What's religious about ancient Mediterranean religions? This is the theme of the Inaugural Meeting of the Society for Ancient Mediterranean Religion, held on June 28 2009, at the Pontifical Biblical Institute, Rome, Italy. And I'll be there! Wah-hoo!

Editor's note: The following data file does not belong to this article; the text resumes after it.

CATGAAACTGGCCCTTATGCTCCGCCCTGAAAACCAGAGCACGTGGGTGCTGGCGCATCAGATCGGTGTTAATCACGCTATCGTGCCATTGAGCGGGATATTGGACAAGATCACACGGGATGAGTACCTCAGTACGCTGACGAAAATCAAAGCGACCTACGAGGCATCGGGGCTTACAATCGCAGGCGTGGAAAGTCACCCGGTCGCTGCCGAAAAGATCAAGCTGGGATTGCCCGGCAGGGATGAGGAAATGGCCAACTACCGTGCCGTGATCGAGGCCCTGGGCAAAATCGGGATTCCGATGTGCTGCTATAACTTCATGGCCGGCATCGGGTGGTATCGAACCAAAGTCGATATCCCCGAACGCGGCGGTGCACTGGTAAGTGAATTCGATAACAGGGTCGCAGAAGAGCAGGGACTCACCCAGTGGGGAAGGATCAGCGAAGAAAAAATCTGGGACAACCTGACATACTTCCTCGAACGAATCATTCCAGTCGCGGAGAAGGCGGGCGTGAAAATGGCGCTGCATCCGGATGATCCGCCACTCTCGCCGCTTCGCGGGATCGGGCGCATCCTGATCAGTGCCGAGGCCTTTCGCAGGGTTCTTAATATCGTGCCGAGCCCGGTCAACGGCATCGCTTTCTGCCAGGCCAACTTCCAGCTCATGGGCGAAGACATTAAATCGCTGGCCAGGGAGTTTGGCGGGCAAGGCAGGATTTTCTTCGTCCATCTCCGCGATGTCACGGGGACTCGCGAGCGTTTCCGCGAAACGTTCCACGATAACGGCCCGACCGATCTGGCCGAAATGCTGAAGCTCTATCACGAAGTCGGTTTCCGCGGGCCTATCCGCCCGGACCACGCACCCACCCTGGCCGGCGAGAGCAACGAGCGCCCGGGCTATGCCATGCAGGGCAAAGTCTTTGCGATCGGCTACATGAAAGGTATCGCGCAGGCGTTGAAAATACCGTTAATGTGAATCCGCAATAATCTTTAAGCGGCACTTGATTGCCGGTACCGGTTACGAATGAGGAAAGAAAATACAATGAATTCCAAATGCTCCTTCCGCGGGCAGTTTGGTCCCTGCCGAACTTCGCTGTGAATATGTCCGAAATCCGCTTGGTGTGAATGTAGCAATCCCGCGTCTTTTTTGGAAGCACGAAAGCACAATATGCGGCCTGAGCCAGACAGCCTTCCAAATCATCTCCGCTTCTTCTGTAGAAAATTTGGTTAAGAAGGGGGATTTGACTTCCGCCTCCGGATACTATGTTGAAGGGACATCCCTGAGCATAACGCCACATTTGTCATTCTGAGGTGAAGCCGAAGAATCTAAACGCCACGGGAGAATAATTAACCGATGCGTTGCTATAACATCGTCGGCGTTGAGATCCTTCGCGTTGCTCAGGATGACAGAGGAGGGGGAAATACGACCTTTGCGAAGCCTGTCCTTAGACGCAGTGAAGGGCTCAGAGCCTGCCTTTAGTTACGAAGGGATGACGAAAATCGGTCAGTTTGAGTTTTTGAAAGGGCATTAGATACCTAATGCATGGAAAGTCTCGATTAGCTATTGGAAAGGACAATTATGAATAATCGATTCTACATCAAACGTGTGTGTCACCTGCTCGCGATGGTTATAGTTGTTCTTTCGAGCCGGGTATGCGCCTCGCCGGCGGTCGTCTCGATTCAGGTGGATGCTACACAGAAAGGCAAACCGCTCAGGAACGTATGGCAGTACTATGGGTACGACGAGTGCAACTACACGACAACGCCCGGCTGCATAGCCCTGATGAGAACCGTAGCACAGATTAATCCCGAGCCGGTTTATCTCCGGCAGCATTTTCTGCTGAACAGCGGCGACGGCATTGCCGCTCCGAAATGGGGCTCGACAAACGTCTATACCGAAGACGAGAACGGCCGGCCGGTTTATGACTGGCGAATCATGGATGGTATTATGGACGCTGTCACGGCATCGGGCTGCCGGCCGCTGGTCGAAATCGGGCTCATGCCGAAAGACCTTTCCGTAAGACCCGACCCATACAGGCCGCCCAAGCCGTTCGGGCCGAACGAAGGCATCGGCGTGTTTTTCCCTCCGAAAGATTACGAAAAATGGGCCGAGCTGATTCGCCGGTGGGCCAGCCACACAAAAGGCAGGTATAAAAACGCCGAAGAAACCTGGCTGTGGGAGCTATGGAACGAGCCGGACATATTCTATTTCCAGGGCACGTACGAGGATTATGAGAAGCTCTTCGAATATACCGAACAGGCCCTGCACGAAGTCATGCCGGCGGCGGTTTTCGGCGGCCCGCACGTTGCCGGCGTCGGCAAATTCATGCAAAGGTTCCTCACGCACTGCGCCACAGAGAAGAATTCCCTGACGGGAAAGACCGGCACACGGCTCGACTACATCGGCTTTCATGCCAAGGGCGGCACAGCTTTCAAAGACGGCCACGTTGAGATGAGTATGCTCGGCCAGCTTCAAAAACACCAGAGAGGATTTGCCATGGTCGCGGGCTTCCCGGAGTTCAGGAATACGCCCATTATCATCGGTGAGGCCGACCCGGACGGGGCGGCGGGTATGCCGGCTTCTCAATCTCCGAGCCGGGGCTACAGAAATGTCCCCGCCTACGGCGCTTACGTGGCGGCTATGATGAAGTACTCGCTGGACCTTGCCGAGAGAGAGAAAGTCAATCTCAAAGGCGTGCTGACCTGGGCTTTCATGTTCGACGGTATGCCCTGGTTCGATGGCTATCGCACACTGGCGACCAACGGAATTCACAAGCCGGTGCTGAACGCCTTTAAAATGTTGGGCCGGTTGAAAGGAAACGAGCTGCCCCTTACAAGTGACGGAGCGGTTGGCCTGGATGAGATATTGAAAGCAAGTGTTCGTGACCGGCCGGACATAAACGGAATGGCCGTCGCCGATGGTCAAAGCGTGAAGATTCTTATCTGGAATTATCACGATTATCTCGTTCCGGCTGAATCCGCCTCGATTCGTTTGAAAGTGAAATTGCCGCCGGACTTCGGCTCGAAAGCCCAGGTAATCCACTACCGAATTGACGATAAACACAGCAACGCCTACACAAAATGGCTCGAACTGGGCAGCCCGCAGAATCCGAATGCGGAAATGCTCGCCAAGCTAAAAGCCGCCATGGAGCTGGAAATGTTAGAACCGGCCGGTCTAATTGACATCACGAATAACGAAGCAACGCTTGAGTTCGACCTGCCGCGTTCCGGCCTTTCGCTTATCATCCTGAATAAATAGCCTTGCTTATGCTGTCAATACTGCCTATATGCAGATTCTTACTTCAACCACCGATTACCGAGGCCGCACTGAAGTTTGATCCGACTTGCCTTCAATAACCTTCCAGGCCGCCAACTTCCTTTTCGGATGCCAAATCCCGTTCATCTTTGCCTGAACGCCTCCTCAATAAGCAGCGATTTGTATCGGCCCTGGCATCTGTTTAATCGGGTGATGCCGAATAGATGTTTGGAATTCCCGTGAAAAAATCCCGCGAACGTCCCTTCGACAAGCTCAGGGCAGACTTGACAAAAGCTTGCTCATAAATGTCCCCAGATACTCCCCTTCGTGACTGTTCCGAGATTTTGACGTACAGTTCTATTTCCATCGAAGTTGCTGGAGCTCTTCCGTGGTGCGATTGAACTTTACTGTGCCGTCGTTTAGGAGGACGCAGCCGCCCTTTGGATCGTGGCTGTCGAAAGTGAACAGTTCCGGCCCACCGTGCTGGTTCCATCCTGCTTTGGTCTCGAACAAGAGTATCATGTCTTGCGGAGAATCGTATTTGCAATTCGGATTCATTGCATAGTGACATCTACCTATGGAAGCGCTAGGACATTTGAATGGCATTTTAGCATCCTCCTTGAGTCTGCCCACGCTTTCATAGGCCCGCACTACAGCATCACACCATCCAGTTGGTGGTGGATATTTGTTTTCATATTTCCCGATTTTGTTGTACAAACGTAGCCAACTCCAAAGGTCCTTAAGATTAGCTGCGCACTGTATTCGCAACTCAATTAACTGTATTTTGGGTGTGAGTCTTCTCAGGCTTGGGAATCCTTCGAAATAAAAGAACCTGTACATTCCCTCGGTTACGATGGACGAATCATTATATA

At the inaugural meeting of the Society for Ancient Mediterranean Religions, we plan to begin our discussions by considering the ways in which the conceptual category 'religion' is applicable to the study of ancient cultures. Sacrifice, prayer, pilgrimage, private and public devotion, beliefs about gods and goddesses - all of these practices and ideas seem to fall safely enough within the category of 'religion'. A question worth thinking about, however, is whether the boundaries of this modern category - and indeed the category itself - match up with any patterns of practice or belief held by the people we hope to understand. In other words, what did it mean to be 'religious' in the ancient world? Perhaps behaviors that we might now call 'religious' are better understood as falling within the realm of political acts, or as practices that delineate certain tribal or familial identities. Matching up ancient and modern ideas about this cluster of ideas and practices promises to reveal significant mismatches in our conceptual lexica where religion ancient and modern is concerned. We hope that it will also give rise to useful reflections about this inter-disciplinary project that we have initiated: what different methodological presuppositions do students of ancient Mediterranean cultures bring to the study of religious phenomena and what do we stand to learn from each other?